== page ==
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Part 2: Frameworks in Context: The Business-Aligned Information Security Program and Control Frameworks
In part 1 of this series, we provided insights responding to the frequent question regarding control frameworks and their place in the security strategy. During hundreds of strategy, risk and compliance engagements, we have seen that security programs (of different levels of maturity) are most successful when they participate in regular tune-ups to keep up with the business.
In this installment, we will discuss the “how”—understanding the business, the role of the threat, current steps and the best way to approach the gaps, which doesn’t necessarily mean filling them.
Understanding how a business operates is the first critical element of the business-aligned program. In healthy programs we see business-alignment manifest itself when the security team has a clear understanding of what’s critical to success operation of the business and how the business makes money. Is confidentiality of information critical to the business? What about availability for certain systems or applications? What are the most important information assets that need to be defended? Where is the business going? What’s the IT strategy of the organization? Understanding the answers to these questions creates the heart of the program’s alignment to business objectives.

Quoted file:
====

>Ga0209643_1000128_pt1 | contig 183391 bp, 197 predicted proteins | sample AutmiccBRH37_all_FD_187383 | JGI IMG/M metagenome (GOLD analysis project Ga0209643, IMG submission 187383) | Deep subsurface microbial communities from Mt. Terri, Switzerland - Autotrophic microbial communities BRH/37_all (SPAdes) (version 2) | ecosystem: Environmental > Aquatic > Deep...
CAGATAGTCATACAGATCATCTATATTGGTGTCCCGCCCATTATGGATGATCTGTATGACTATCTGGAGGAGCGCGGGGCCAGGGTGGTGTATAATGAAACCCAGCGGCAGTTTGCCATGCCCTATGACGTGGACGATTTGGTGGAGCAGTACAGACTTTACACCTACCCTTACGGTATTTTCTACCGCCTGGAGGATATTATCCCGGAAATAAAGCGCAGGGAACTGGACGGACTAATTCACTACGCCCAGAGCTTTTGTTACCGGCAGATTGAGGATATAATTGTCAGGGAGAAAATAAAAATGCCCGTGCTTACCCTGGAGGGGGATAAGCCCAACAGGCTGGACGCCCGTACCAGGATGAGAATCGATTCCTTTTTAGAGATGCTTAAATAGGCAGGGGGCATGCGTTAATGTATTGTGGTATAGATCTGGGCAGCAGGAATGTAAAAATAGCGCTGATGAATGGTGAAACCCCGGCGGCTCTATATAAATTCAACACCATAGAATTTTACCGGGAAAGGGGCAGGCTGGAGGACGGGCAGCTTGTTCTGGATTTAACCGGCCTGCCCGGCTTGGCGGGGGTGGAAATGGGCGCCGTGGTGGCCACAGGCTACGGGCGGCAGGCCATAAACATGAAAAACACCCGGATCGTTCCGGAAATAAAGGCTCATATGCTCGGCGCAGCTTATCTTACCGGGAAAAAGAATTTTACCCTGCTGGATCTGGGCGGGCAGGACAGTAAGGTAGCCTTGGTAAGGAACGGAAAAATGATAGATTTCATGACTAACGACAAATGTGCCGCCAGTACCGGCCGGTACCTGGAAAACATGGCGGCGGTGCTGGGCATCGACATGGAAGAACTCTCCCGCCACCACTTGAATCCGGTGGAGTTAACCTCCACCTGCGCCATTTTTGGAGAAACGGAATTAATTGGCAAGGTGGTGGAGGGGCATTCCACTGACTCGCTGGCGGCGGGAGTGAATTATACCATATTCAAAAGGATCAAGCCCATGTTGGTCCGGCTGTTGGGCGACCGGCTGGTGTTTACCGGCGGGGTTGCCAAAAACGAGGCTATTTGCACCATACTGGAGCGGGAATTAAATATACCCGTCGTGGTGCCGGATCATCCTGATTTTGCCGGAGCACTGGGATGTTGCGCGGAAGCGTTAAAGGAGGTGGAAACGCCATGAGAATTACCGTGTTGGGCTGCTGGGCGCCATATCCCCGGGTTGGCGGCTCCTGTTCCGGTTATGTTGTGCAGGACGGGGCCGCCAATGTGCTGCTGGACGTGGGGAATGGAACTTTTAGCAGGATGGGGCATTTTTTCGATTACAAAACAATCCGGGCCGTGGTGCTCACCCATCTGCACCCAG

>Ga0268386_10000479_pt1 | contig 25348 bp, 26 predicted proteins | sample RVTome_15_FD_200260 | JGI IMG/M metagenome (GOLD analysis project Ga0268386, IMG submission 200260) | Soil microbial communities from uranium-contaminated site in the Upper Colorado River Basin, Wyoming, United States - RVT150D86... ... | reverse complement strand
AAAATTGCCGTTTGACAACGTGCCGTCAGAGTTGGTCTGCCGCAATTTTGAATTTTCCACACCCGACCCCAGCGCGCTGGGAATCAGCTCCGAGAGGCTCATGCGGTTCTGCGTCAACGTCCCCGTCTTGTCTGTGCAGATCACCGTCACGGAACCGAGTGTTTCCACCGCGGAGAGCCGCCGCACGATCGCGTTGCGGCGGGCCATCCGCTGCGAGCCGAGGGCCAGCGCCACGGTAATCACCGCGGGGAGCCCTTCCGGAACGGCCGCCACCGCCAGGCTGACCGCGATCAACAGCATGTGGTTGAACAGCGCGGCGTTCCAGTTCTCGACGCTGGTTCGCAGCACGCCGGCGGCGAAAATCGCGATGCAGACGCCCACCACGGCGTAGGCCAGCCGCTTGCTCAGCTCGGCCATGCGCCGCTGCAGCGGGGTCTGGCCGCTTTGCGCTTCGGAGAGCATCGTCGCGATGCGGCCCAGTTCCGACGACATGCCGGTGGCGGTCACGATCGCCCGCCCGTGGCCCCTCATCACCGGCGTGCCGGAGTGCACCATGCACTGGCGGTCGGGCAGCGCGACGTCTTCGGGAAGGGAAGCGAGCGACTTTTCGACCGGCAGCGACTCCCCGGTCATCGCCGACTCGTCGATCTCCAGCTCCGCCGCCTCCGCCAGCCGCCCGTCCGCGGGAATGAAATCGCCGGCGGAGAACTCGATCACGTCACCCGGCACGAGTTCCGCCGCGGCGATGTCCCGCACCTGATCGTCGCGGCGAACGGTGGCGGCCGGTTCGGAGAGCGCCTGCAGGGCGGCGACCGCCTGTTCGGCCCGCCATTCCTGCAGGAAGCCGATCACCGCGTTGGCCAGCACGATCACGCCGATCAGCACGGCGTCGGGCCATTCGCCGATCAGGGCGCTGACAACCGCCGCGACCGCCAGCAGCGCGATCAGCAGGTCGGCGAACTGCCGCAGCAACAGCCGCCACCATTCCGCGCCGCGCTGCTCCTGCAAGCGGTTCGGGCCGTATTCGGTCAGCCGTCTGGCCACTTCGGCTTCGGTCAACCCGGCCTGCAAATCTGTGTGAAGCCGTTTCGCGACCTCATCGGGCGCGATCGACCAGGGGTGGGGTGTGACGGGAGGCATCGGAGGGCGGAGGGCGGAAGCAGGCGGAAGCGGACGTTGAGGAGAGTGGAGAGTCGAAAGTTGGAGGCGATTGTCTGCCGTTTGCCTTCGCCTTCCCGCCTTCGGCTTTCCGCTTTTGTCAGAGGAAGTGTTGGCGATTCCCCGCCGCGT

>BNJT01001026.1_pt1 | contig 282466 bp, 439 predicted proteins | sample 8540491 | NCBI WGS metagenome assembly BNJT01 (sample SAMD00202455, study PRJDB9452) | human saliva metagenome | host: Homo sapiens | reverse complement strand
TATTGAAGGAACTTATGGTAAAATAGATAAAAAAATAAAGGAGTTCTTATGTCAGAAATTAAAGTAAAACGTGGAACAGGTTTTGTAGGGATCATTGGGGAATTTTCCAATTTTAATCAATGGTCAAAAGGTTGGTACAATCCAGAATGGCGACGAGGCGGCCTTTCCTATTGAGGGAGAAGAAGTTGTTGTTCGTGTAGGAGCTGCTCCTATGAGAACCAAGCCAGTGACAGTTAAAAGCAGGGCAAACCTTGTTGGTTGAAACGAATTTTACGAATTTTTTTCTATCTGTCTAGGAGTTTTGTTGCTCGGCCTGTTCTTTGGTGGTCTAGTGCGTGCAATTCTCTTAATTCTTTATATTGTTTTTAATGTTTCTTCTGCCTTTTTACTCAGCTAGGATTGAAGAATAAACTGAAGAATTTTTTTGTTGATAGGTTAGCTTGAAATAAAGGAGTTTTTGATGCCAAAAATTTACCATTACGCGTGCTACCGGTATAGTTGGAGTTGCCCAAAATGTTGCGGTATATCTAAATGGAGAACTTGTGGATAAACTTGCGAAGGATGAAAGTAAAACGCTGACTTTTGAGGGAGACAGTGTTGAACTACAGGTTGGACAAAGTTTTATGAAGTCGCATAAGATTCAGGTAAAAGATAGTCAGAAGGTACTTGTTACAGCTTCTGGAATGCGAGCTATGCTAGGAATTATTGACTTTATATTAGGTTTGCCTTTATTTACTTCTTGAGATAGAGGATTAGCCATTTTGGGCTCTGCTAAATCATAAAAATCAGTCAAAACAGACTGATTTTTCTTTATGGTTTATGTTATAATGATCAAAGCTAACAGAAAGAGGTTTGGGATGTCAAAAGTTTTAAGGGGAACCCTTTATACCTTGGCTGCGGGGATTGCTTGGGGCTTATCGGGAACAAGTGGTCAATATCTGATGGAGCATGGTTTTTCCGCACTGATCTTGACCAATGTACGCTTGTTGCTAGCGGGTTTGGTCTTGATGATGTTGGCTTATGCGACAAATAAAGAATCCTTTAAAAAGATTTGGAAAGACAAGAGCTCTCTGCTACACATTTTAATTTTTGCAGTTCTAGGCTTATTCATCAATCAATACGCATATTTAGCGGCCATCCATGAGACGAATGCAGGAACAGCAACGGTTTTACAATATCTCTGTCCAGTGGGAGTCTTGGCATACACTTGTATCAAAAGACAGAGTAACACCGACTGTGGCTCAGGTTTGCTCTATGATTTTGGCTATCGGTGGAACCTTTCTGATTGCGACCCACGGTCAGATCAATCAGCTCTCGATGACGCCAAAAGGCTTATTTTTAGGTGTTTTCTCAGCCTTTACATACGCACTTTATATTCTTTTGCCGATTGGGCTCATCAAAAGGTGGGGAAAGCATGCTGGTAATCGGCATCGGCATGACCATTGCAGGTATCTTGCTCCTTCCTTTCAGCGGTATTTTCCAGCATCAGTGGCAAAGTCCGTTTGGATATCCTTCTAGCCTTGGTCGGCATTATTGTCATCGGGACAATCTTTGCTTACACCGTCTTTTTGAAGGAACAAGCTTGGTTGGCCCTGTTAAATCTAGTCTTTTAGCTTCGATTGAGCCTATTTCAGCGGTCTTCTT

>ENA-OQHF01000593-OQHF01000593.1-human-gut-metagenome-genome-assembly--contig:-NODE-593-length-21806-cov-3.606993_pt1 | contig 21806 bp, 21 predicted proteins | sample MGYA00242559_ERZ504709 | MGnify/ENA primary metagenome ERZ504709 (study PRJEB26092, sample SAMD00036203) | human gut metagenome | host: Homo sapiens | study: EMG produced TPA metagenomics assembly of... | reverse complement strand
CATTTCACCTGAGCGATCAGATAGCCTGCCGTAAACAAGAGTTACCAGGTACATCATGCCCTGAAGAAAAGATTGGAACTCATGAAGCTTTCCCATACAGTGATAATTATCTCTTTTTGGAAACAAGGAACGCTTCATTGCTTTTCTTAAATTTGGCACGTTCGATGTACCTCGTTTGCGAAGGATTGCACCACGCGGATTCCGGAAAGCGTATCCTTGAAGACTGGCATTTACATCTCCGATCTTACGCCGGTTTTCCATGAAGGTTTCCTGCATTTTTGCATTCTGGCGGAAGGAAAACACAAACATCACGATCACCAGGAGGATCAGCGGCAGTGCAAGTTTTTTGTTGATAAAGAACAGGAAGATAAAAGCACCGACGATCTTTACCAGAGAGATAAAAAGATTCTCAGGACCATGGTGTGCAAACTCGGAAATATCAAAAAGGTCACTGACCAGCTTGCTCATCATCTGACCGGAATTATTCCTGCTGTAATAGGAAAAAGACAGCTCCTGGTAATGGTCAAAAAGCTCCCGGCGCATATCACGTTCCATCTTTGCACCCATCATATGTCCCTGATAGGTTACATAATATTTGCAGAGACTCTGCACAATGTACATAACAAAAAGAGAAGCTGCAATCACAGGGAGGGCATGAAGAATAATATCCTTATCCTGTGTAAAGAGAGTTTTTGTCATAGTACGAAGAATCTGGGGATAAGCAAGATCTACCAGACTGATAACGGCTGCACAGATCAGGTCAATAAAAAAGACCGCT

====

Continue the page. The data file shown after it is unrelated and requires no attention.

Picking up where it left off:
Once the key objectives of a business are understood, the next fundamental building block to the business-aligned program is understanding what the actual threats are that would cause harm to the organization. More succinctly, asking the question, “What are the actual threats relevant to this organization?” For some organizations, confidentiality is paramount and threats come by way of intellectual property theft and espionage. Some organizations have availability as a primary concern and threats come by way of ransomware and distributed-denial-of-service (DDoS) attacks. For most organizations different business systems have different threat concerns across a wide variety of vectors. Regulatory compliance is another example of a threat to a business, and when considered as such, it’s kept in context with other non-regulatory threats.
This is where the frameworks shine: Understanding the state of controls, and the maturity of those controls in the context of the business and the threats are at the heart of why we should use control frameworks to organize our program. Assessing current state in a repeatable way against a well-organized bucket of controls is the only practical way to answer the question, “What do I have in place?” Perhaps what’s more important than asking the question about what controls exist is understanding at a deeper level how effectively those controls are employed—this is where maturity comes into the mix. As an example, putting a checking the box for having patch management is different in substance from documenting that an organization’s patch management program patches only critical vulnerabilities every 30 days and medium vulnerabilities every six months. Intrusion prevention is another example. Putting a check in the box for the controls is different than being able to articulate what percentage of network ingress/egress points are covered by this control. Assessing maturity against controls gives us the greatest insight into the state of the program.